| [Photo: The Associated Press]
...convicted felon, but I'm an honest convicted felon."
"I don't sugarcoat anything, I'm just Heidi, I tell it like it is," the former Hollywood madam, purveyor of $10,000 tricks to Tinseltown's A-list, is telling me over the phone.
"Just Heidi," of course, is Heidi Fleiss, and the reason we're talking over the phone instead of chatting at the Sutton Place hotel in downtown Toronto as we'd arranged is that Fleiss has been denied entry into Canada for the second time in recent weeks. She even went through the proper channels and tried to get a temporary visitor's visa at the Canadian Consulate in Los Angeles this time. But the officials there turned her down.
"Everyone knows what I did," she says, sounding sweet and sincere. "I'm a convicted felon, but I'm an honest convicted felon. It's so embarrassing for me. A lot of people worked hard and had a lot of things planned. I feel terrible."
The reason she was refused entry was the identical reason that she wanted to gain entry: her book, Pandering.
"The reason I couldn't get into the state of Canada was because my book Pandering promotes prostitution," she says. (I don't tell her Canada isn't a state.)
Pandering is a visual memoir -- a "work of art," Fleiss calls it. There's a lot in it, though a lot of what, I'm not sure. It's certainly colourful, and I wouldn't mind looking at a similar pictorial history of, say, the Rolling Stones. But more than 100 pages of Heidi and her friends, I'm not so sure.
The outsize book -- it's scrapbook size -- includes photos (mostly of Fleiss), newspaper clippings (of Fleiss), Q&As by former associates and friends. There are even old school report cards (belonging to Fleiss). For the life of me, I can't figure out who would sit and read this book, let alone pay $79.95 (except perhaps Fleiss). And yet, the former Hollywood madam tells me the book is now in its second printing and sold close to 50,000 in its first.
Fleiss says the tome, which obviously cost a great deal of money to produce, was paid for by "a distributor, who believed in me." She stresses it wasn't her money. "When the federal government gets finished with you, you have nothing. I don't know how Leona Helmsley does it."
Fleiss spent three years in prison, from 1996 to 1999, and is quite blunt about what life behind bars does to a woman. "When most people get out, they're dying to get laid. I was looking for a pair of socks. I had nothing."
Not that she didn't get offers. Fox TV, she says, offered her $300,000 to "celebrity wrestle" but she turned them down flat. "I'm against violence," she says, "though I could have killed anyone they put me up against. I learned it in prison."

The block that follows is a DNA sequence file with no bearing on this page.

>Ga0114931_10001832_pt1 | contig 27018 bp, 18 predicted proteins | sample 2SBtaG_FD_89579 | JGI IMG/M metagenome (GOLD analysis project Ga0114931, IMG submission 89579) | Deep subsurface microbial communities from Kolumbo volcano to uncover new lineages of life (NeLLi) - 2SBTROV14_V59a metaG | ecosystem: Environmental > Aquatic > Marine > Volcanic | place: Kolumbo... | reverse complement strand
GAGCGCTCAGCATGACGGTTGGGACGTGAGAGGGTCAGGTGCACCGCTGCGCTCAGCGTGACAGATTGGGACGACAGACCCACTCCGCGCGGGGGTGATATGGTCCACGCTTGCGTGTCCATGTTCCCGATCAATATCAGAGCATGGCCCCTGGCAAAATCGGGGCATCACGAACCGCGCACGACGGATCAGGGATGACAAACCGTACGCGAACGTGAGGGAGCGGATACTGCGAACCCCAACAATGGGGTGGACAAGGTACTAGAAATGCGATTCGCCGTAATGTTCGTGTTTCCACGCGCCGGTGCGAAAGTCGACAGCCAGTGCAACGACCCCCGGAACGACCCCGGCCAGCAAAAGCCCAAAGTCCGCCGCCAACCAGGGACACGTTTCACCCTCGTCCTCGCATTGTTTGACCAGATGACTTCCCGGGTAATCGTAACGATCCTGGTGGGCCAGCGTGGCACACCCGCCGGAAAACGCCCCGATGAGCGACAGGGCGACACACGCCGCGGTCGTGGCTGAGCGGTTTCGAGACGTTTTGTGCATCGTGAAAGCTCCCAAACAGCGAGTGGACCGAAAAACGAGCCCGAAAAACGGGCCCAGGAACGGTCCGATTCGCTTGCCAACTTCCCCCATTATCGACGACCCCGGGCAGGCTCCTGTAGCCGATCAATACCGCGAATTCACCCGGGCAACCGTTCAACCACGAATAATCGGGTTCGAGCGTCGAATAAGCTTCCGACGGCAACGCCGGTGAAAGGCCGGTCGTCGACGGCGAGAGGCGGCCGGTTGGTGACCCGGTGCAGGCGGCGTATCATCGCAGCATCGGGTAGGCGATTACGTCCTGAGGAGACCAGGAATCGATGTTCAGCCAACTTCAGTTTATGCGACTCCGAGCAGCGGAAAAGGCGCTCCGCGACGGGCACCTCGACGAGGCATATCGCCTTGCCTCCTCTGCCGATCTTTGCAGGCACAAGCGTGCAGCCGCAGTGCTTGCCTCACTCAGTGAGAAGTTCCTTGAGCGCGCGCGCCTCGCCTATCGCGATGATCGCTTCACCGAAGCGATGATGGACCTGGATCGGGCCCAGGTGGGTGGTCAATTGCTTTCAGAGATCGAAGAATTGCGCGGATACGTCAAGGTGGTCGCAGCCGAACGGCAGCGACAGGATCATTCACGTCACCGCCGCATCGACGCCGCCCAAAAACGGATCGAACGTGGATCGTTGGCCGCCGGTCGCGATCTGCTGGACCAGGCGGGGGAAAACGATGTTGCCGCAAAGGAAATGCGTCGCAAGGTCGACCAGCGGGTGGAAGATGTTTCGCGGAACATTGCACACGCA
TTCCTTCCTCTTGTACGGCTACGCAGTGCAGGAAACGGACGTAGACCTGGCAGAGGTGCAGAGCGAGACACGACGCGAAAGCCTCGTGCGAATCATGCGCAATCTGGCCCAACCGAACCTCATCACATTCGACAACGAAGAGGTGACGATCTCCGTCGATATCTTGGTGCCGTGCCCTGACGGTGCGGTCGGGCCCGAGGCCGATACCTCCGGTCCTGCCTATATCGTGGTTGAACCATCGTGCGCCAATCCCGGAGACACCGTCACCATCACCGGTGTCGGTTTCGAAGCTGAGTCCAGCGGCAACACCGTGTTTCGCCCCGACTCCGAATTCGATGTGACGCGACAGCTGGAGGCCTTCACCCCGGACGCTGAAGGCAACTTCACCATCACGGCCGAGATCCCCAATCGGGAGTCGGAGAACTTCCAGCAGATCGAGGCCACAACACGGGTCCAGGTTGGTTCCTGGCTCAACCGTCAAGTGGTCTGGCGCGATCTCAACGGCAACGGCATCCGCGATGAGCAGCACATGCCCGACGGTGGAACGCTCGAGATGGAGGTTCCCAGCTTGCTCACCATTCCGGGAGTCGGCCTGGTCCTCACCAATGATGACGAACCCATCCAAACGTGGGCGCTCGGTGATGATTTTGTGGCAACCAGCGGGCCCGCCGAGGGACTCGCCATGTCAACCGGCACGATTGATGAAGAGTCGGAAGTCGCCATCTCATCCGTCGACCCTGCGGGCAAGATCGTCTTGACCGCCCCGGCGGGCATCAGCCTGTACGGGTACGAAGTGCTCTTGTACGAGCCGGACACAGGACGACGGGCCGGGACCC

At first, she says, "I was scared to death. Some of the girls there were lifers," but she eventually settled in. She even had a girlfriend -- in fact, girlfriends.
The first was a girl "who looked like a cute surfer guy. Best orgasm I've ever had in my life, but she was missing one thing ...." I don't ask what that might be. Next, she met the woman she settled down with in jail. "She looked like J.Lo., beautiful inside and out. We bonded, even outside of sex."
Fleiss, 37, says she is estranged from her mother, Elize ("She told stories about me when I was in prison"), but remains close to her father, Paul, a pediatrician. "He takes care of Madonna's daughter, Lourdes, Tom Cruise's and Lenny Kravitz's children, and Leonardo DiCaprio."
When I point out that DiCaprio is hardly a child, she responds that "Dad's such a good doctor that patients like Leo, who saw him as children, still see him as adults."
Her parents, who are divorced, would have preferred that she had pursued an academic career but she wasn't the scholarly type.
"I did poorly in school. And that made me focus on other things, like going to the racetrack. I would like to have been an art curator."
When I ask her what she would change about her life, her response startles me. She says she wishes she'd gone to prison three years earlier, in 1993 instead of 1996, because of the stress of those times.
I am sympathetic, and wonder why her famous clients, who scattered to the winds when she was arrested, didn't help her.
"Why would they help me? They weren't my friends. We had a business relationship."
It is a line of work she would not pursue again.
"Once you do it the best, you don't do it again. I understood deals and how people like to be treated." Being a madam, she says, was never her plan. "It just evolved."
I ask her if this was just one of those situations where you start at the, er, bottom.
"Yes, it's like Phil Jackson, coach of the L.A. Lakers. He didn't just learn how to manage. He had to learn offence, defence, he had to play the game too."
Today, Fleiss lives in W.C. Fields's old house, which is owned by a friend, in the Hollywood Hills. She moved there after she broke up with actor Tom Sizemore (who has been charged with assault involving an incident with Fleiss).
"It's so inappropriate to comment outside the courtroom," she says, proceeding to comment. "He makes comments that are offensive, character assassination. Let him do that, I'm not going to."
At the end of our strange half-hour conversation, my head is reeling. She reverts to the sweet and sincere woman I encountered at the beginning of the talk, urging me to get in touch if I need anything more.
"Call me back if you need to. Call me anytime of the day or night," she encourages. "It doesn't matter what time."
I guess old habits are hard to break.